You are here

Belgian Volition tackles pet cancers in the US


Belgian Volition develops kits that allow the early detection of cancers from a drop of blood. This Gembloux-based biotech has just signed a $28 million agreement with the American company Heska Corporation to market the veterinary version of these tests, which are already well established internationally.  

The contract will see Belgian Volition's veterinary cancer test added to Heska's line of detection tests. The Nasdaq-listed Colorado company is one of the largest US providers of animal health diagnostics.

"This is Volition's largest contract so far and the biggest contract in the world of veterinary diagnostics, where there are no blood tests for the early detection of cancer in dogs," Belgian Volition's former CEO Gaëtan Michel tells the Echo (he is now the group's Chief Operating Officer). "The agreement includes the exclusive field marketing rights to our pet cancer screening test. Part of the non-exclusive contract also includes the use of our kits in their reference laboratories in the United States, Europe and Asia."

The veterinary market across the Atlantic is the largest in the world. Of its 77 million dogs, nearly 6 million are diagnosed with cancer each year, the leading cause of death in man's best friend over the age of 2. Despite being a common disease, it is still difficult to detect in animals and is often treated too late.

Based at the Créalys science park in Les Isnes (Gembloux), Belgian Volition has developed a screening technology based on biomarkers that allow the very early detection of a targeted cancer with a single drop of blood. In 2019, the biotech established a subsidiary in Austin with Texas A&M University to distribute its products for animals in the US. Since then, Volition has also opened a laboratory in San Diego, but all research and production remains in Gembloux, where the company continues to develop screening tests for human cancers such as lung cancer and colorectal cancer.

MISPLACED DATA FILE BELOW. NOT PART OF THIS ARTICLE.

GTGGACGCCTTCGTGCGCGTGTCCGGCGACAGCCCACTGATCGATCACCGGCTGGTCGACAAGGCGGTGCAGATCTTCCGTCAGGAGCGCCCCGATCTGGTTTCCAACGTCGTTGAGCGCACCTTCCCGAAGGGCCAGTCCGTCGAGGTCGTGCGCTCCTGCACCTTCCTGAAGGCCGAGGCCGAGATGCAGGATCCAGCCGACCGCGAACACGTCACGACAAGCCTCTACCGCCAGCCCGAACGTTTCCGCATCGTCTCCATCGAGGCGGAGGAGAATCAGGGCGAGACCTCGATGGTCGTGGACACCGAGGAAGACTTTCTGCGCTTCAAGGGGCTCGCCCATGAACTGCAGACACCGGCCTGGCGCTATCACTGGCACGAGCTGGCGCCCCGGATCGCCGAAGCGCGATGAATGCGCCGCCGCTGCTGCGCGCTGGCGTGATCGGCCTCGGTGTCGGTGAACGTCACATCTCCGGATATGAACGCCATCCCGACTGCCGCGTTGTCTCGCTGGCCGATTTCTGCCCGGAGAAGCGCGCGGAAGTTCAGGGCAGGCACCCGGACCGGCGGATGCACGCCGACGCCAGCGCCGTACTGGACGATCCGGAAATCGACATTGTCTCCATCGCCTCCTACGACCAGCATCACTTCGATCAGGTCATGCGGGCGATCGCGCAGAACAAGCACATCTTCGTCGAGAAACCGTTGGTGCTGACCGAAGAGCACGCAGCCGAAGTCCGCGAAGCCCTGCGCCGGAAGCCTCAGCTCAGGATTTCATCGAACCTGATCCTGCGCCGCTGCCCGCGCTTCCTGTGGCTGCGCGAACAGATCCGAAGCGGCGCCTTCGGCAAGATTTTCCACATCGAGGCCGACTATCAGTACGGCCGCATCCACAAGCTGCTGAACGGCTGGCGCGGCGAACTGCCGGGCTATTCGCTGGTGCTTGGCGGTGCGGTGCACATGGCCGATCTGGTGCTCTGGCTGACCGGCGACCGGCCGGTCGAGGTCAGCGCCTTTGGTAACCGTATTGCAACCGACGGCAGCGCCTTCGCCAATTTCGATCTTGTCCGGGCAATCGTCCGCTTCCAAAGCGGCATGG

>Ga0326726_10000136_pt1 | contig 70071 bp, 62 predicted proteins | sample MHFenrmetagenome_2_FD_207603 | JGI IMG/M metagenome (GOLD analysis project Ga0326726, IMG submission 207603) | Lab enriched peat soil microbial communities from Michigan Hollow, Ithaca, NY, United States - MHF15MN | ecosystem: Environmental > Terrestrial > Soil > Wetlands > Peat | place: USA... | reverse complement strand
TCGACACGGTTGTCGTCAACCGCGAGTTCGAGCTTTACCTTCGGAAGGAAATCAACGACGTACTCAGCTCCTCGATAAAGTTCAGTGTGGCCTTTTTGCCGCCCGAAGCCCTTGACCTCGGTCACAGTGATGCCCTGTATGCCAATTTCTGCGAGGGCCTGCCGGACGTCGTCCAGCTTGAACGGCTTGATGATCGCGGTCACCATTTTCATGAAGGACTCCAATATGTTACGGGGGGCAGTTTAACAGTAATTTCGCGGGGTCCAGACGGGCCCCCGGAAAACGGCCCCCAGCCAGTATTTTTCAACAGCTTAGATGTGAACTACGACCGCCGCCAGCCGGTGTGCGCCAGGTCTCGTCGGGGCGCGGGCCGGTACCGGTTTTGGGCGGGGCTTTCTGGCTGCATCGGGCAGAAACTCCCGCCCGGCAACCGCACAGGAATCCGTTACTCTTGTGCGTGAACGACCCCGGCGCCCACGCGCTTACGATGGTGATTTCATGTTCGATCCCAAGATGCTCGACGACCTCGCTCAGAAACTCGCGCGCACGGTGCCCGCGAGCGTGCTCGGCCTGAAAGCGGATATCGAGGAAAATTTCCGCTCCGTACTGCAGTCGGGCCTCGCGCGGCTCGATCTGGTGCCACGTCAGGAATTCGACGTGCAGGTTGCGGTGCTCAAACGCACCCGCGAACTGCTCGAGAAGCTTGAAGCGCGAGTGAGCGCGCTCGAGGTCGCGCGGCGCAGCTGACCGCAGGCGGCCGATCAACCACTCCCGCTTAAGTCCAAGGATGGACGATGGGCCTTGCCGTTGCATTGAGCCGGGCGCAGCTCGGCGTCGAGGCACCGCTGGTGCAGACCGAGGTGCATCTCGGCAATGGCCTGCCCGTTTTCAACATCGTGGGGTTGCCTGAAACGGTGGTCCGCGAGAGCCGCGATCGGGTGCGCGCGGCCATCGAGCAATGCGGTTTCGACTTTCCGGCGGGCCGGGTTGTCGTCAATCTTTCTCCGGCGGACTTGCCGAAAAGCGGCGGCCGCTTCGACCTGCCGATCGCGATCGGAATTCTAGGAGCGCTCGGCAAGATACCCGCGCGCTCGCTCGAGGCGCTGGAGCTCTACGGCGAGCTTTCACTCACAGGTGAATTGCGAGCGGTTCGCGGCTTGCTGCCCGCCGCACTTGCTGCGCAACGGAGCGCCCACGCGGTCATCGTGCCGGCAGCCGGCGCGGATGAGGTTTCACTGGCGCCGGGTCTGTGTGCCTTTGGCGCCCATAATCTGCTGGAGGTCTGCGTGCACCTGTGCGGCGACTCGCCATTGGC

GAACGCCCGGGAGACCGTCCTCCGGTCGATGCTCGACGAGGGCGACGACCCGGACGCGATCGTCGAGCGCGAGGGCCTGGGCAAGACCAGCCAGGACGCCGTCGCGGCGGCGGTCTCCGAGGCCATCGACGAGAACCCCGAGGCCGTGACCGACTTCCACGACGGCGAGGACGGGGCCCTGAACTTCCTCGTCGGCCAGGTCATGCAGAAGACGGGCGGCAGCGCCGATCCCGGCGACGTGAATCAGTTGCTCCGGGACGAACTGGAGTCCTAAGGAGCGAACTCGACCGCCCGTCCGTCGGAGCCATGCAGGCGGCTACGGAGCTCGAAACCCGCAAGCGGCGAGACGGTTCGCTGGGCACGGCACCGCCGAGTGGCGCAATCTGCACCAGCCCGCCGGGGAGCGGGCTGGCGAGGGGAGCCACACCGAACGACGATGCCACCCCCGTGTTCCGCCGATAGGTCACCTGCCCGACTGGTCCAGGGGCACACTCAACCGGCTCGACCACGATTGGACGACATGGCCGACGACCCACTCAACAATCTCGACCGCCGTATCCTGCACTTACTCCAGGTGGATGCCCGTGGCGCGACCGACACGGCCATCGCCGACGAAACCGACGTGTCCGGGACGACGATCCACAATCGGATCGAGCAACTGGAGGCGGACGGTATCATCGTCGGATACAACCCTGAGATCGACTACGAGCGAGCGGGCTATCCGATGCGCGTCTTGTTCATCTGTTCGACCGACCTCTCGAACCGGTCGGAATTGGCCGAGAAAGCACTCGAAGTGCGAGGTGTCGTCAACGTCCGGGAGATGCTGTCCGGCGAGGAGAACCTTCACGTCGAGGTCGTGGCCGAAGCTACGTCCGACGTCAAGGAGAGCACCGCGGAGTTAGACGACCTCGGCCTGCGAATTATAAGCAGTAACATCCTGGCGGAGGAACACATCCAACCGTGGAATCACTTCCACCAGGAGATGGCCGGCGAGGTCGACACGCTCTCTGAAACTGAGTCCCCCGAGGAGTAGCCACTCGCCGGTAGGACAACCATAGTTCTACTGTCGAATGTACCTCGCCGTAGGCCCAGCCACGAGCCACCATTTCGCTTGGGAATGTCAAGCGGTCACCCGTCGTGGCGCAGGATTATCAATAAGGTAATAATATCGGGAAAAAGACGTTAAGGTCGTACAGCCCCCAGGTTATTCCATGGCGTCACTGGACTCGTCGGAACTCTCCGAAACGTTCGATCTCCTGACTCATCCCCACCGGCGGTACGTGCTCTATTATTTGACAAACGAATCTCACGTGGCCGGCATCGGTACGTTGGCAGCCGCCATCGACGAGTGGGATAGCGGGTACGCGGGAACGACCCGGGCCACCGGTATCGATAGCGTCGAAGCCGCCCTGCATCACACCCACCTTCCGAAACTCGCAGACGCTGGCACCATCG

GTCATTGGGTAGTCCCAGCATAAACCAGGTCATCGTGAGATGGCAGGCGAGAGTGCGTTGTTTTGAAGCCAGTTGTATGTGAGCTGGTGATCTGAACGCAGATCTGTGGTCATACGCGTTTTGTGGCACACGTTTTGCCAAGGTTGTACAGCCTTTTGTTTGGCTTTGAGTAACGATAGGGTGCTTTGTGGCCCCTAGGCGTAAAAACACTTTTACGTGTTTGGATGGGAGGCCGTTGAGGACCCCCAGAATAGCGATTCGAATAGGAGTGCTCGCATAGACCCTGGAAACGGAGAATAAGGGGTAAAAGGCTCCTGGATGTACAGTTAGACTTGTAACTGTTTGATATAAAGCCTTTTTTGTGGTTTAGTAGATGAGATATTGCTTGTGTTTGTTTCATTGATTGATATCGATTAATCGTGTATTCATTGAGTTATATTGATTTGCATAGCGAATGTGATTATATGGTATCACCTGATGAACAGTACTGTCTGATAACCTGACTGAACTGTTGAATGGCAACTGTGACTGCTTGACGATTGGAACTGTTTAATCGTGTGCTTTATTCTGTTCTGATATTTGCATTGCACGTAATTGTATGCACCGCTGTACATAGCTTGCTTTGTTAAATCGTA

"We started with colorectal cancer because we had access to a whole series of human samples," continues Gaetan Michel. "We also worked on animal samples on the side because we had noticed that nucleosomes, which are our biomarkers, are involved in humans as well as in different animal species. Hence the idea of testing our platform on dog and cat samples. However, it is much faster to bring a product to market in the animal world than the human world, due to the absence of a whole series of regulatory barriers. In fact, we're going to speed things up in the veterinary market in Europe."

Belgian Volition is continuing to develop, on both the veterinary and the human side, with particularly convincing results following the use of their platform in the fight against Covid. The Walloon company will also soon submit two applications to the FDA, the US Food and Drug Administration, for tests to detect human cancers and inflammatory diseases.


Source : L’Echo

Linked articles